The pet food sector is a crowded place, and brands are finding ways to set themselves apart from their competitors. Evermore Pet Food is an independent, women-owned company that have been dedicated to using fresh, human-grade, whole-food ingredients cooked in a U.S. kitchen since launching in 2009. Pet Age recently spoke with Alison Blumberg, chef and co-founder of Evermore Pet Food, to learn more about the dog food brand.
How has your background as a chef benefited you when it comes to crafting Evermore dog food?
I have always loved good food. After moving to California back in the late 1990s and being exposed for the first time to the thoughtfully sourced, high-quality meat and produce grown here, I began my long-term obsession with the impact of these fresh ingredients on the health and well-being of our bodies and our planet. I was so passionate about this that I ended up leaving a PhD program at The University of Chicago to become trained as a health-supportive chef at the Natural Gourmet Institute (now part of the Institute of Culinary Education) and never looked back. As such, my main goal is to nourish those I feed with real and delicious food, made from what I consider beautiful ingredients that come from well-treated animals and healthy soil. To me, food is food, and I put the same care and consideration into what I feed my own family, a high-end restaurant patron, children at a summer camp or people’s pets. Nutritional requirements aside, the biggest difference is that humans don’t jump up and down and lick your face when you are getting their dinner ready.
What can you tell us about your sourcing principles, practices and commitments to transparency?
When we launched Evermore, we were naive about the pet food industry but educated about the painful realities of factory farming. As pet parents, we believe our dogs and cats thrive best on meat-based diets. If we were going to devote our lives to making pet food, we needed to be vocal animal welfare advocates. While every business wants to grow financially, our desire to grow has also always been intrinsically linked to having a louder voice and a greater ability to support ranchers committed to the humane treatment of farmed animals.
I am thankful that animal welfare is increasingly becoming an important consideration in pet parents’ purchasing decisions. Unfortunately, this means that there is now also a lot more “humane washing” cropping up in both human and pet food. At Evermore, we have always clearly communicated our sourcing standards and practices. We consider our meat suppliers as the heart of our food (figuratively and literally) and are very proud of the vendor relationships we’ve built over the past 14 years. Thus, we have taken the radical step of openly sharing who they are with our customers.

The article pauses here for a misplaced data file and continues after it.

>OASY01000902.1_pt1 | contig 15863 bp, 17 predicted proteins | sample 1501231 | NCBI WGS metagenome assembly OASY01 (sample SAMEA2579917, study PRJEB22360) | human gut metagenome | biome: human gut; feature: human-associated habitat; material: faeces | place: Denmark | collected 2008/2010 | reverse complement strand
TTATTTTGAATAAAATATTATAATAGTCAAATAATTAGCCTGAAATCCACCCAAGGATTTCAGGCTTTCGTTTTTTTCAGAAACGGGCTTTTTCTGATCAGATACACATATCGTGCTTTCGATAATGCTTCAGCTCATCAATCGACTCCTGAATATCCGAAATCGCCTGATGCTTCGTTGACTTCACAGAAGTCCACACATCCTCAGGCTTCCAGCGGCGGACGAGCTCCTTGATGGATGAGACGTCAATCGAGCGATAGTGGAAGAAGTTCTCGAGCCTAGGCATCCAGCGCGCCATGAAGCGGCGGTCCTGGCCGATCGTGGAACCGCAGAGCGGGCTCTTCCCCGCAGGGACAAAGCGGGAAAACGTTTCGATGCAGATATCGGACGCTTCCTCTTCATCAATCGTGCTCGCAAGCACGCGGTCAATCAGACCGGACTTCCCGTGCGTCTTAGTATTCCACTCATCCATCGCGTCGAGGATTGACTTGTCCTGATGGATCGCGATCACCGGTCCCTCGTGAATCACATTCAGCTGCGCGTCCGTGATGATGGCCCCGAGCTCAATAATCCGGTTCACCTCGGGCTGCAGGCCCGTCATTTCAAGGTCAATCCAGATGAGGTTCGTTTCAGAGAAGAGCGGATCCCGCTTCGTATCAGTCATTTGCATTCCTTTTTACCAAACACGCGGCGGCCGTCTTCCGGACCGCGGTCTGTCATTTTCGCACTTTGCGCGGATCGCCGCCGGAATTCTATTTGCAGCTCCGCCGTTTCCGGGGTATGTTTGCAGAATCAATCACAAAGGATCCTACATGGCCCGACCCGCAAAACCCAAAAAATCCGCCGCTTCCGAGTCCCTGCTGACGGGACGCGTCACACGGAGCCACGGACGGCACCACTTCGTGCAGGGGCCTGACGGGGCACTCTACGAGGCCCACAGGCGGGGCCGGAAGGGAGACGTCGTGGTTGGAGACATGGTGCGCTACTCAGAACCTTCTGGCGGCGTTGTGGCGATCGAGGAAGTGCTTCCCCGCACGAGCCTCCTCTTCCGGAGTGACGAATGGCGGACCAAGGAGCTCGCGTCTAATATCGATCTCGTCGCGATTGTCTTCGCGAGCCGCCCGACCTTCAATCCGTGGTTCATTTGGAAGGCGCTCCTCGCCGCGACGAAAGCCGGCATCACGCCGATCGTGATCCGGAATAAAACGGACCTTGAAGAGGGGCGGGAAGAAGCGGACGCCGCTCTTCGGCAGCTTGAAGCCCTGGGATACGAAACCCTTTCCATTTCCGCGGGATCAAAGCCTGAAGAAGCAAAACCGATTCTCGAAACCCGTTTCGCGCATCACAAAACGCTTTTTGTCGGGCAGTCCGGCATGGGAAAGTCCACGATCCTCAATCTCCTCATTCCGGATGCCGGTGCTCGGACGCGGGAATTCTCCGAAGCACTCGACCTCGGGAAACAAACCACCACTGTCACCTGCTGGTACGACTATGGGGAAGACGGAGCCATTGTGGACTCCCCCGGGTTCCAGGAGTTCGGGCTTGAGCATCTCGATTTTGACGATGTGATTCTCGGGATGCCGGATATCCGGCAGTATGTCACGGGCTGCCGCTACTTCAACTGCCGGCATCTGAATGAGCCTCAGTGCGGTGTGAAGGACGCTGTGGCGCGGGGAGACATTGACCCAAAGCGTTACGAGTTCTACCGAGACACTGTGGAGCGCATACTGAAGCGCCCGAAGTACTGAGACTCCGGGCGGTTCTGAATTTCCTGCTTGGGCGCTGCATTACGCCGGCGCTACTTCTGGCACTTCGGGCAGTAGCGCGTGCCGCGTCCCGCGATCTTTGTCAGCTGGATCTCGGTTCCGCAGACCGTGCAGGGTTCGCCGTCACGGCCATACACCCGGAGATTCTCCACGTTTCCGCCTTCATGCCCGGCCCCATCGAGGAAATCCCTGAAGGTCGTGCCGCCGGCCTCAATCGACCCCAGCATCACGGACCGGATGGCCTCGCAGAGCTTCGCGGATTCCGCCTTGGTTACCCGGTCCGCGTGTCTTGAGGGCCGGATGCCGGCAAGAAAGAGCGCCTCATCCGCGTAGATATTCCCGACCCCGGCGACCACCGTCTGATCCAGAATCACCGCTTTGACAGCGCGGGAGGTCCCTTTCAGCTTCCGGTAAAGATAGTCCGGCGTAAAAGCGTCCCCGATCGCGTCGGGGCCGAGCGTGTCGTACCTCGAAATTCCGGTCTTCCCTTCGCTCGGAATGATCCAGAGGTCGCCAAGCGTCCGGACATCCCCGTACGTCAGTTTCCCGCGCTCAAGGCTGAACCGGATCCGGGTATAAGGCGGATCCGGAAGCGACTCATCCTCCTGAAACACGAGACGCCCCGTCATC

We are also committed to sourcing pasture-raised eggs, organic produce and other supporting ingredients and sustainable fish oils.
How would you describe a relationship between Evermore and its retailer partners?
As with all our relationships, we value quality over quantity. Early on, we tried to be in as many places as possible. Over time we have come to realize that approach was not doing us — or our retail partners — any favors. We are an independent company that has been boot-strapping it since day one, so we understand how challenging it can be to run a successful small business in an industry of heavily funded big brands, whether it be pet food companies or large pet supply chains. Like independent retailers, we care deeply about our customers and personally field their questions and concerns (yes, we even answer our phones). For those retailers who want to work with us and believe in the value of our food, we consider them to be our partners, just like we do with our vendors, kitchen and lab. As with our other partners, we have a direct relationship with our retailers and do not currently work with a distributor.
What have been the keys to your success as an independent brand in the highly competitive dog food sector?
Evermore was one of the first foods in the fresh “gently cooked” category — in fact, we’re pretty sure we coined the term when we started describing our food this way back in 2010. This whole time we’ve been keeping our heads down and focusing on making the best food possible. We’ve eschewed fast growth in favor of sustainable growth, which is not the most popular path for many businesses these days. Our lack of external funding means we must be very careful how we allocate our resources, but it also means that our priority remains answering to ourselves and to our customers, not investors. In doing so, we have engendered a level of trust and transparency that is special in today’s climate. We are small but mighty, and we believe that makes us stand out in the heavily crowded pet food landscape.